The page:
According to a BBC report on March 16, Louis Vuitton intends to tackle the shortage of antiviral products across France. “LVMH will use the production lines of its perfume and cosmetic brands… to produce large quantities of hydroalcoholic gels…”
A report by The Guardian on March 24 said that Prada would produce 110,000 masks by April 6. Also, Gucci has said that it will make more than one million masks, and Yves Saint Laurent and Balenciaga – both of which, like Gucci, are owned by Kering – will also begin manufacturing them.
Dabur rides on the surging sanitiser demand; launches ‘Dabur Sanitize’
The brand initially had plans to launch the product next month. But, given the current hike in demand, Dabur decided to launch it earlier.
With the outbreak of COVID-19, the demand for soaps and sanitisers in the market has swollen. Most items, as of today, are out of stock, and consumers can only purchase a limited quantity. In times like these, new players launching products which are in high demand comes as no surprise. Riding on the wave is FMCG giant Dabur India, which has launched ‘Dabur Sanitize’ hand sanitiser.
The product is available in three different fragrances – Regular, Lemon and Strawberry. Initially, it will be available across all e-commerce platforms in five stock-keeping units (SKUs), priced at ₹370 (500 ml), ₹200 (250 ml), ₹122 (85 ml), ₹85 (60 ml), and ₹72 (50 ml).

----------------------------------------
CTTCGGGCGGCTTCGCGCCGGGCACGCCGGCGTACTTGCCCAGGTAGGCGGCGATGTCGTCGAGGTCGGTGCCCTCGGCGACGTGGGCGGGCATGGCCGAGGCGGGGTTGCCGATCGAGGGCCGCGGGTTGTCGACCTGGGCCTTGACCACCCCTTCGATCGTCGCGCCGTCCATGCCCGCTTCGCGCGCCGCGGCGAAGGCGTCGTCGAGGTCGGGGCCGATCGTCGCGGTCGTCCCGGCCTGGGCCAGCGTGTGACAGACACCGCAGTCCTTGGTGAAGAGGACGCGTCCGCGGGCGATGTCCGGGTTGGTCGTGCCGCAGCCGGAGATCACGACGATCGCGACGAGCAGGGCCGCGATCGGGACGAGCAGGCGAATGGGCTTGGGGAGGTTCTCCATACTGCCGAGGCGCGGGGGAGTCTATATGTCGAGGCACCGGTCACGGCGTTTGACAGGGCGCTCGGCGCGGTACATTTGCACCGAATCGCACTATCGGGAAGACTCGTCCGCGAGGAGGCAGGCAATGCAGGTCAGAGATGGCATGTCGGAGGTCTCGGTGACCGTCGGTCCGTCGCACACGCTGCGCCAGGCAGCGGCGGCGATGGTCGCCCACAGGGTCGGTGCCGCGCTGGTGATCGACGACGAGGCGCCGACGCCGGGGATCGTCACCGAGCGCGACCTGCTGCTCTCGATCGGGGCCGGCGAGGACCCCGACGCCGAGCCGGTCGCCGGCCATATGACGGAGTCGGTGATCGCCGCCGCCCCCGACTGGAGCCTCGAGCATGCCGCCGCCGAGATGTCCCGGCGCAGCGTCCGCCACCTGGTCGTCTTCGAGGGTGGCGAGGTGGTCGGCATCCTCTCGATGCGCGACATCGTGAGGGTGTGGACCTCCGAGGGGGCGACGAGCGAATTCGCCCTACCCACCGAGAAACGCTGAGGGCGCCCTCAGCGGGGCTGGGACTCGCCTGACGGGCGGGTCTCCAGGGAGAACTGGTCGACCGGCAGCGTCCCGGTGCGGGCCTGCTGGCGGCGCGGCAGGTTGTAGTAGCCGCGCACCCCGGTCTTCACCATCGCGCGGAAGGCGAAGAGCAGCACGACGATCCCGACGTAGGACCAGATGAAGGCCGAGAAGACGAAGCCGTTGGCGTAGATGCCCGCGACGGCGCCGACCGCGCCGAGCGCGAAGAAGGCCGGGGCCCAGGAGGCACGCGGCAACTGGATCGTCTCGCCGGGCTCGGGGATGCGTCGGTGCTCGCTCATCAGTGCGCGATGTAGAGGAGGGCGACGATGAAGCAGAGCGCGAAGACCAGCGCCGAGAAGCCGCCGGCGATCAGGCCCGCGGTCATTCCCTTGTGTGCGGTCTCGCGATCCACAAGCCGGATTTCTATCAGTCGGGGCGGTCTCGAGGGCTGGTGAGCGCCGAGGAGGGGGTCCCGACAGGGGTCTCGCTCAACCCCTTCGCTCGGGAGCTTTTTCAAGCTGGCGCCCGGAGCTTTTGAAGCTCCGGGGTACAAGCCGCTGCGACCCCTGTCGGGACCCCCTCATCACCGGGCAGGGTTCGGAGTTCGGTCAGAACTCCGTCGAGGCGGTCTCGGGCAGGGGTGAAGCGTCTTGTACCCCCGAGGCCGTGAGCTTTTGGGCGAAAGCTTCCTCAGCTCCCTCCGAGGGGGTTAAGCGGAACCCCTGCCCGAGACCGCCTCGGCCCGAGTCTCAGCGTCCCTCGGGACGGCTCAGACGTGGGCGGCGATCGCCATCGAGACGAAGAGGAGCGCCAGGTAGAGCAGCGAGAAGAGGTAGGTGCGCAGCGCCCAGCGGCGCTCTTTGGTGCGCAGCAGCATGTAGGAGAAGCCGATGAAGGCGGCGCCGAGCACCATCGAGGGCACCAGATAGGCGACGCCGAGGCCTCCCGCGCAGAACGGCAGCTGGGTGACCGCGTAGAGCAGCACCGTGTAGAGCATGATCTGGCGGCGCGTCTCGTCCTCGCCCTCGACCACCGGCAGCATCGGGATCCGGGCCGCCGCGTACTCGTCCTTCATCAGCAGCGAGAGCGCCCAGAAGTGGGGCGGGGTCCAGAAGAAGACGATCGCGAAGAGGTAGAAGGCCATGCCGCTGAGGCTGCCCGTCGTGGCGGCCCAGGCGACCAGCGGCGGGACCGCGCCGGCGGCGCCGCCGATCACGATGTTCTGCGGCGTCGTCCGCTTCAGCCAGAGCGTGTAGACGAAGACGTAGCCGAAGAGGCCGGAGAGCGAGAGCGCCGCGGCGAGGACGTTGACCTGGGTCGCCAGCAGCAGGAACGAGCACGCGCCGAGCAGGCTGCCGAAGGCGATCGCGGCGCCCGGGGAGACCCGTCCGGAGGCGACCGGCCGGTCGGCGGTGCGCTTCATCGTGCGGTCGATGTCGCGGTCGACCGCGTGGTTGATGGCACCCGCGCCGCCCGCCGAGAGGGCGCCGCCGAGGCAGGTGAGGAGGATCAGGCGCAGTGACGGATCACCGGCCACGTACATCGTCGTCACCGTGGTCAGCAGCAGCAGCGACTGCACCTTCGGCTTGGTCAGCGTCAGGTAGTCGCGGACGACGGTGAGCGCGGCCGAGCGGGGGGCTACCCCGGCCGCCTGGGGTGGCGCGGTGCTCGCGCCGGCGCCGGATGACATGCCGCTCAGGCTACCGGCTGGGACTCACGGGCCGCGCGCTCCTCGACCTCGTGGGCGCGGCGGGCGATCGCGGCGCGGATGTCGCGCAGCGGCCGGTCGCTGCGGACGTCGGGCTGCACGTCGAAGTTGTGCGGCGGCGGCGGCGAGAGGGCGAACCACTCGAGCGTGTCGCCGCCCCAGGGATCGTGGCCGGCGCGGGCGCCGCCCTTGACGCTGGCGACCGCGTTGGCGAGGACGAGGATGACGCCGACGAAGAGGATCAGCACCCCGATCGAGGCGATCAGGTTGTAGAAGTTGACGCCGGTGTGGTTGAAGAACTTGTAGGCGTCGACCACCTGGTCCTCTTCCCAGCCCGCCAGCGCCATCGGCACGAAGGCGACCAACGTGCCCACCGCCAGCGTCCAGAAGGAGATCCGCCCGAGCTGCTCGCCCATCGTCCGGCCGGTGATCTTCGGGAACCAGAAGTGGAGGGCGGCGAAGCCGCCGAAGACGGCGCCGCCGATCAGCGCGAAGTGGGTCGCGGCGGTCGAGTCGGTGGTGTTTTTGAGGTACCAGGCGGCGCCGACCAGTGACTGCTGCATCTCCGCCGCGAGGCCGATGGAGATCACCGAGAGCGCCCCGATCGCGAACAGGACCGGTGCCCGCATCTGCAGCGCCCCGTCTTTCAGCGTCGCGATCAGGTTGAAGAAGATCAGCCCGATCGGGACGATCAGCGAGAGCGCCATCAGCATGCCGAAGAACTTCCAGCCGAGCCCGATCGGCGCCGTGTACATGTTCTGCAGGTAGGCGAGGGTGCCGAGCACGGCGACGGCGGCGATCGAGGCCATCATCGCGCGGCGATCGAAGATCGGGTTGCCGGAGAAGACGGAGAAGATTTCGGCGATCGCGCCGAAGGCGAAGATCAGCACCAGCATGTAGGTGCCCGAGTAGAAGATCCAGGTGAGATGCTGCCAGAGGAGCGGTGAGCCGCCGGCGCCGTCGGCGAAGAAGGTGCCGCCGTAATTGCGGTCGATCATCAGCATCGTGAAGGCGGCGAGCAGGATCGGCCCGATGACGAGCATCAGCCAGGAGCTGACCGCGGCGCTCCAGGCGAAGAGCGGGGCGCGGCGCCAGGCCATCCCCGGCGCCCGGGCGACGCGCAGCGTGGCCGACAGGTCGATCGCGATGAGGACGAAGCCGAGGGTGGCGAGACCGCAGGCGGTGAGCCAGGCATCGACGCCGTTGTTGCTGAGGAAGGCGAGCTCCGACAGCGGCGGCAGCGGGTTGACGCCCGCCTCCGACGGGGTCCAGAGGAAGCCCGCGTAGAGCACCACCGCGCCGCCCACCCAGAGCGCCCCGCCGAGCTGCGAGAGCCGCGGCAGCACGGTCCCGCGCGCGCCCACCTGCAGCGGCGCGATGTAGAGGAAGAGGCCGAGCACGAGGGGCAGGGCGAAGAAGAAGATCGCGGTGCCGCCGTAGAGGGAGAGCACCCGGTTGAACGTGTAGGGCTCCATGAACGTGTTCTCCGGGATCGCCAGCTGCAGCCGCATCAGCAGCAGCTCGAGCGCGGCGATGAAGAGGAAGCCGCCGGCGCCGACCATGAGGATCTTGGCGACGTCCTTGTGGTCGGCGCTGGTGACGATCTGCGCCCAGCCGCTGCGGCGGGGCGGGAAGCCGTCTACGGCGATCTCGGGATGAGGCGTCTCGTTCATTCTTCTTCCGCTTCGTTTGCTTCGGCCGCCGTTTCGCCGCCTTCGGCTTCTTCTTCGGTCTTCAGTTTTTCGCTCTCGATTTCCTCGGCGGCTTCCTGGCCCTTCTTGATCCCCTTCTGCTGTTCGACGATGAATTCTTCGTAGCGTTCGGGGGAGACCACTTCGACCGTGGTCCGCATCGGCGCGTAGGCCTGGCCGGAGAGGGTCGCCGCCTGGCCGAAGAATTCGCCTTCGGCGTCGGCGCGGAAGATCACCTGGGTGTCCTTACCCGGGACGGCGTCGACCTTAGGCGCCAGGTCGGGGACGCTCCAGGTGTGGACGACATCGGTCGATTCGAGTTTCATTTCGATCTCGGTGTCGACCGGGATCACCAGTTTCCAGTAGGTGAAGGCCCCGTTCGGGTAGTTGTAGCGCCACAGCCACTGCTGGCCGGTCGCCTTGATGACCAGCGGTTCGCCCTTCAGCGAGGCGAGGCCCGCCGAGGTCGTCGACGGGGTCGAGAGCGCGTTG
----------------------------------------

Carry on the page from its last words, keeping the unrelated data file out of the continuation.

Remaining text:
Over a call, Ganapathy Subramaniam, DGM, marketing, Dabur India, confirms that the brand had plans to do a phased launch of the product next month. But, given the current scenario (hike in demand due to the spread of COVID-19), the launch was advanced. “The product launch of the sanitiser was already in the pipeline. We had everything in place to launch the product next month, but went ahead and advanced the launch due to the swollen demand for the product.”
The 60 per cent alcohol-based sanitiser claims to instantly kill 99.9 per cent germs without the use of soap and water.
In a press release issued by the brand, Rajeev John, marketing head – home & personal care, Dabur India, said, “In today’s world, where consumers are facing increasing health hazards due to the emergence of new viruses and pandemics, there is a growing need for getting instant and on-the-go protection. Dabur hand sanitisers offer consumers anytime, anywhere protection against life-threatening bacteria and viruses.”
“Initially launched on the e-commerce space, Dabur will be extending the brand to modern retail and offline stores in the coming days. We will leverage the strong distribution network that Dabur has with an initial focus on modern retail. We are also running a series of campaigns to drive consumer awareness about how to keep themselves protected from such deadly viruses,” John added.
Other major players in the category include Reckitt Benckiser’s Dettol and HUL’s Lifebuoy